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How the Trumpster was out-Foxed by a Megyn moment

Tough questions for presidential hopeful was a departure from US channel's approach, writes Debbie McGoldrick

Published 17/08/2015

TV gold: presenter Megyn Kelly asked Donald Trump, about his use of phrases, such as ‘fat pigs’, to describe women
TV gold: presenter Megyn Kelly asked Donald Trump, about his use of phrases, such as ‘fat pigs’, to describe women

It's been a doozy of a silly season in the US, thanks to Donald Trump's wild campaign to become the next president - a quest that many considered a joke when he first announced his bid in June.

The Trumpster, though, is having the last laugh, at least for now. He's bolted ahead of his 16 rivals seeking the Republican nomination, thanks to his populist Make America Great Again slogan, peppered with little in the way of actual policy, except to say that we've got to beat the Chinese and we need to build a wall at the Mexican border to keep out the rapists and drug dealers who illegally cross the line.

The thrice-married reality TV star and real estate mogul - "I'm worth $10bn!" is another favourite boast - has hit a raw nerve among people who are fed up of professional politicians and are drawn to his take-no-prisoners, tough-guy style ("I would knock the hell out of Isis," he boasts, "and take the oil for our country.")

He's the talk of the summer, is Donald Trump, much to the consternation of the other candidates, who were hoping to get their names out there. (Jim Gilmore who?) And his insult-laden sound bites have been manna from heaven for the cable TV networks - none more than the Fox News Channel.

Always a safe and welcome home for Republican and conservative thought, thanks to the likes of Bill O'Reilly and Sean Hannity, Fox has had a somewhat complicated relationship with The Donald since his campaign started - or, more precisely, since last week's Fox-televised first Republican debate, when moderator Megyn Kelly, the hugely popular, whip-smart face of the network, zeroed in on Trump with questions about his prior use of phrases like "fat pigs" and "disgusting animals" when describing women.

Trump went nuclear on Kelly the day after the debate, which drew a record 24 million viewers thanks to his presence. His now infamous "blood" slur implied she was suffering from PMS, and Trump was roundly slammed for his remarks - except by the 44-year-old former attorney Kelly, who remained above the fray on a beach last weekend with her family while watching her profile rise even higher.

The debate was a Wild West, riveting two hours in which every candidate faced sharp questioning from Kelly and her colleagues Chris Wallace and Bret Baier - very unlike Fox News and its usual coddling of Republicans.

Fox received A-plus debate grades from the likes of the network's sworn enemies The New York Times and CNN - but it's a mistake to think that the network is in the process of lifting its conservative tilt.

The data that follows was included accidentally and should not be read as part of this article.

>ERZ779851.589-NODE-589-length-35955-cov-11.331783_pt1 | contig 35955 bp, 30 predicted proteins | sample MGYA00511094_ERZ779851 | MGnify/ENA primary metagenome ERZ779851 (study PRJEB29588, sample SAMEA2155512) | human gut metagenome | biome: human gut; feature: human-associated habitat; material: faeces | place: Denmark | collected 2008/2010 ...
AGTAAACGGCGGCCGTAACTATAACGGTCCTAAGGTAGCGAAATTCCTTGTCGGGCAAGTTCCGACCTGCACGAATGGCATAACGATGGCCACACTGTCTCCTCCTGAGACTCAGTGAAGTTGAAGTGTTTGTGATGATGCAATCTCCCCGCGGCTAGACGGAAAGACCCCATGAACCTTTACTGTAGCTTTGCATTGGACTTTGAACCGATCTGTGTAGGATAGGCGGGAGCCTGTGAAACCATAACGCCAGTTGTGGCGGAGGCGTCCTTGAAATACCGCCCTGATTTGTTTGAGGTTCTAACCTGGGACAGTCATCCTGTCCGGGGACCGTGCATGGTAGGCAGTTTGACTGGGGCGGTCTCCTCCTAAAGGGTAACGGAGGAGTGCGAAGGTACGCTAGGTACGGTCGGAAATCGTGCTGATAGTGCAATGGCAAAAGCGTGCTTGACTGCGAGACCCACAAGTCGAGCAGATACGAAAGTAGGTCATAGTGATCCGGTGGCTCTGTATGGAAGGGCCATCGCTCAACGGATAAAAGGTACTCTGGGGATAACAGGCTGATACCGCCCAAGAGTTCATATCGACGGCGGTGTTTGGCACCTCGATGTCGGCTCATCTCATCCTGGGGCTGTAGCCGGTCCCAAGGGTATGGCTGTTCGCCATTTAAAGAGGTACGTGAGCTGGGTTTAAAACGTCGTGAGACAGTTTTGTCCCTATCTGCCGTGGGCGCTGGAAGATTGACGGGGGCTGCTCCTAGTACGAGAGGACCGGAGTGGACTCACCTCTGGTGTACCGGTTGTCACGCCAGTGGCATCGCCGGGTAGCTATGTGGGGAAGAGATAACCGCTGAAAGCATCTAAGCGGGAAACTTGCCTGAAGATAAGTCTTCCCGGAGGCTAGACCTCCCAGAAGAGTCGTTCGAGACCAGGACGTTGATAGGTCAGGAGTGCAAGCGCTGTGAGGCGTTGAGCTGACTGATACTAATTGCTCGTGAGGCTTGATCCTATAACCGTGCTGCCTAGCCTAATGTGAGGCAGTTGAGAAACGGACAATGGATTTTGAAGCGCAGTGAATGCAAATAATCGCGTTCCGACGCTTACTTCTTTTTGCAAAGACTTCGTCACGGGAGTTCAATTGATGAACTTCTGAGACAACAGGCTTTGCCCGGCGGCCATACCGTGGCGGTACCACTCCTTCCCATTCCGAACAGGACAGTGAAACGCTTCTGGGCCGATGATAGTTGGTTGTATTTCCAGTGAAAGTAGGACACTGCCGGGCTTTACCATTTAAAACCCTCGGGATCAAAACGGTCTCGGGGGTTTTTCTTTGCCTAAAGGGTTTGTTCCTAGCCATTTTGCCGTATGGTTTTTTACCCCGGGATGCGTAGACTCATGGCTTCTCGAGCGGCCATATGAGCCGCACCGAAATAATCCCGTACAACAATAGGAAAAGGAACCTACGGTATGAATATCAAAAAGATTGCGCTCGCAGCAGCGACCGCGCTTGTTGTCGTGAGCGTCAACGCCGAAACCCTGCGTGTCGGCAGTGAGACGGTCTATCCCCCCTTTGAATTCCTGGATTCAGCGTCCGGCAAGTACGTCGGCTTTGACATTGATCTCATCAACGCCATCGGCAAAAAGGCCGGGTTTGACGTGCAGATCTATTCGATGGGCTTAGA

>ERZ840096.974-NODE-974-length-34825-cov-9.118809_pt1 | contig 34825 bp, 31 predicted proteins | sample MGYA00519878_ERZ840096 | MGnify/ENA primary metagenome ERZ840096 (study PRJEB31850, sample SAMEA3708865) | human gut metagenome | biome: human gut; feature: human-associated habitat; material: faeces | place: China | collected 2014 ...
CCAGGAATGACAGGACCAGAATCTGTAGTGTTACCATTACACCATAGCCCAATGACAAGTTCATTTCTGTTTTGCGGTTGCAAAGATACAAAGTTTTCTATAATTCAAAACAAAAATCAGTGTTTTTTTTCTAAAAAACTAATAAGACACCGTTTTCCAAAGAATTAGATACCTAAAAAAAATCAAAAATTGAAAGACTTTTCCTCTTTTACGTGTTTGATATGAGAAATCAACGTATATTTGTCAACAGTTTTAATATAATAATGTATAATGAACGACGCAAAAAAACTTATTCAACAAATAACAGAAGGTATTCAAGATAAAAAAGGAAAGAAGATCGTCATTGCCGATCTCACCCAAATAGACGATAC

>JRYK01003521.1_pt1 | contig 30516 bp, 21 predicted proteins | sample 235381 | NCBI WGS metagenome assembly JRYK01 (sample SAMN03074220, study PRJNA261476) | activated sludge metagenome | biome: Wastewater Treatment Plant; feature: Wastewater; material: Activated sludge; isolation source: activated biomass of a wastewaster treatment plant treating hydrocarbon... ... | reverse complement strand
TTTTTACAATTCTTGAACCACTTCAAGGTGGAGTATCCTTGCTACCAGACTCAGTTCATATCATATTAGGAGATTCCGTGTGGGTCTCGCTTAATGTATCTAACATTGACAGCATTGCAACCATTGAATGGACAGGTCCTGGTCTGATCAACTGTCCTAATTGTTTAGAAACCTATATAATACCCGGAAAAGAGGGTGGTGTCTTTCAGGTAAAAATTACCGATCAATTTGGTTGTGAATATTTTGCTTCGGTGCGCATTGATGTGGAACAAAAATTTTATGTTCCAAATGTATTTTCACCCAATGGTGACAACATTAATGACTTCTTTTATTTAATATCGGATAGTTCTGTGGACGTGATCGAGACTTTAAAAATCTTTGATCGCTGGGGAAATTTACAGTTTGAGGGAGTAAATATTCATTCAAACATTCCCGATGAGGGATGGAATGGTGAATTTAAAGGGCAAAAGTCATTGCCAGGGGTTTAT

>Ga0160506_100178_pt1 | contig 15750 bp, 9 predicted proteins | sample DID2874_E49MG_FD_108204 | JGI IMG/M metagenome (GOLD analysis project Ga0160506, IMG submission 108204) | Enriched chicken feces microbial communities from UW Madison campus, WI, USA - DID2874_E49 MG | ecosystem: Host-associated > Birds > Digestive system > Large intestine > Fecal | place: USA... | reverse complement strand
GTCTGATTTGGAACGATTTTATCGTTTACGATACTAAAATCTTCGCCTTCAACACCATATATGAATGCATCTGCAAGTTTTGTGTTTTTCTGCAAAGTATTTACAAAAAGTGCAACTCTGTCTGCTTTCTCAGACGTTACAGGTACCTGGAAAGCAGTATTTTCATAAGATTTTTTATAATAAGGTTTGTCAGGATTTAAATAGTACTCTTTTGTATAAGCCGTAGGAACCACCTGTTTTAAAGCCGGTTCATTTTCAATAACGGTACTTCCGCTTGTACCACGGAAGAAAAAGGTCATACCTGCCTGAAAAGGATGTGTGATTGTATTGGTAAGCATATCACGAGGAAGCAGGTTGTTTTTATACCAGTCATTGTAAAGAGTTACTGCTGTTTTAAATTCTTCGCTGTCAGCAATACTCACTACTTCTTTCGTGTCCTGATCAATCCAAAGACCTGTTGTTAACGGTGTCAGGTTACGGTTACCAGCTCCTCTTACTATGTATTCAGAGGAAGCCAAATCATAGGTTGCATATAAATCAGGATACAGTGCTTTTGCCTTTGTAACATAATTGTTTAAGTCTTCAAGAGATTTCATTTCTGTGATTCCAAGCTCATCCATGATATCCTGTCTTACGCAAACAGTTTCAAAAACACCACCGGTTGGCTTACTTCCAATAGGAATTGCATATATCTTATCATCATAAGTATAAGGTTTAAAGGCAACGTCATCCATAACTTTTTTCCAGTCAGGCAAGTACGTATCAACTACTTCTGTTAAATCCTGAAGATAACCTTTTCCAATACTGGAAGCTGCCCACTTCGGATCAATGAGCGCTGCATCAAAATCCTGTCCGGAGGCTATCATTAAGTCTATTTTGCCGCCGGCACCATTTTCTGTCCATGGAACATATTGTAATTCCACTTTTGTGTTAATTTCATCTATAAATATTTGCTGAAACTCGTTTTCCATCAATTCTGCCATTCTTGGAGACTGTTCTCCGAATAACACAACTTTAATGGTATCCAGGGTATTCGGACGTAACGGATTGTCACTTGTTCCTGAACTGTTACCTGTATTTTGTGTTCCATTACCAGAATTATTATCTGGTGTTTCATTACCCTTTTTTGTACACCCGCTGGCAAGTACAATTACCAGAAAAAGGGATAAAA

No one in the news business is cannier than Fox News chairman Roger Ailes, who is rubbing his hands with glee these days given Fox's continued huge viewership - the most watched cable news channel in the US by far - and massive profits. Ailes plucked Kelly from her afternoon show last year and placed her in the prime 9pm weeknight slot, booting the hyper-conservative Hannity in favour of the lithe, blonde married mother-of-three with broader appeal, who isn't afraid to lob tough questions.

Kelly, subject of several glowing magazine cover stories this year, thanks to her rise at Fox - her programme, The Kelly File overtook The O'Reilly Factor to become the network's top-rated show - proudly says that she's a political independent. True as that may be, she's got a strong conservative following and can hardly be classed as a network outlier, her grilling of Trump notwithstanding.

"For those unfamiliar with the phenomenon, a Megyn moment, as I have taken to calling it, is when you, a Fox guest - maybe a regular guest or even an official contributor - are pursuing a line of argument that seems perfectly congruent with the Fox world view, only to have Kelly seize on some part of it and call it out as nonsense, maybe even turn it back on you," a profile on Kelly in The New York Times earlier this year said.

That includes Trump, a fame addict who bristles at substantive questions and regularly uses his Twitter to character assassinate those who find fault with his campaign. He hasn't apologised to Kelly for his offensiveness - no surprise, as the word sorry has never been part of his vocabulary. He even lifted his temporary ban on appearing on Fox shows on Tuesday after Ailes personally called him - another smart ratings move that keeps everyone in the headlines.

The next Republican debate is set for September on CNN. No doubt it'll be another must-see event with Trump at the centre of it all, his money and big mouth keeping him gassed for the long haul.

Belfast Telegraph

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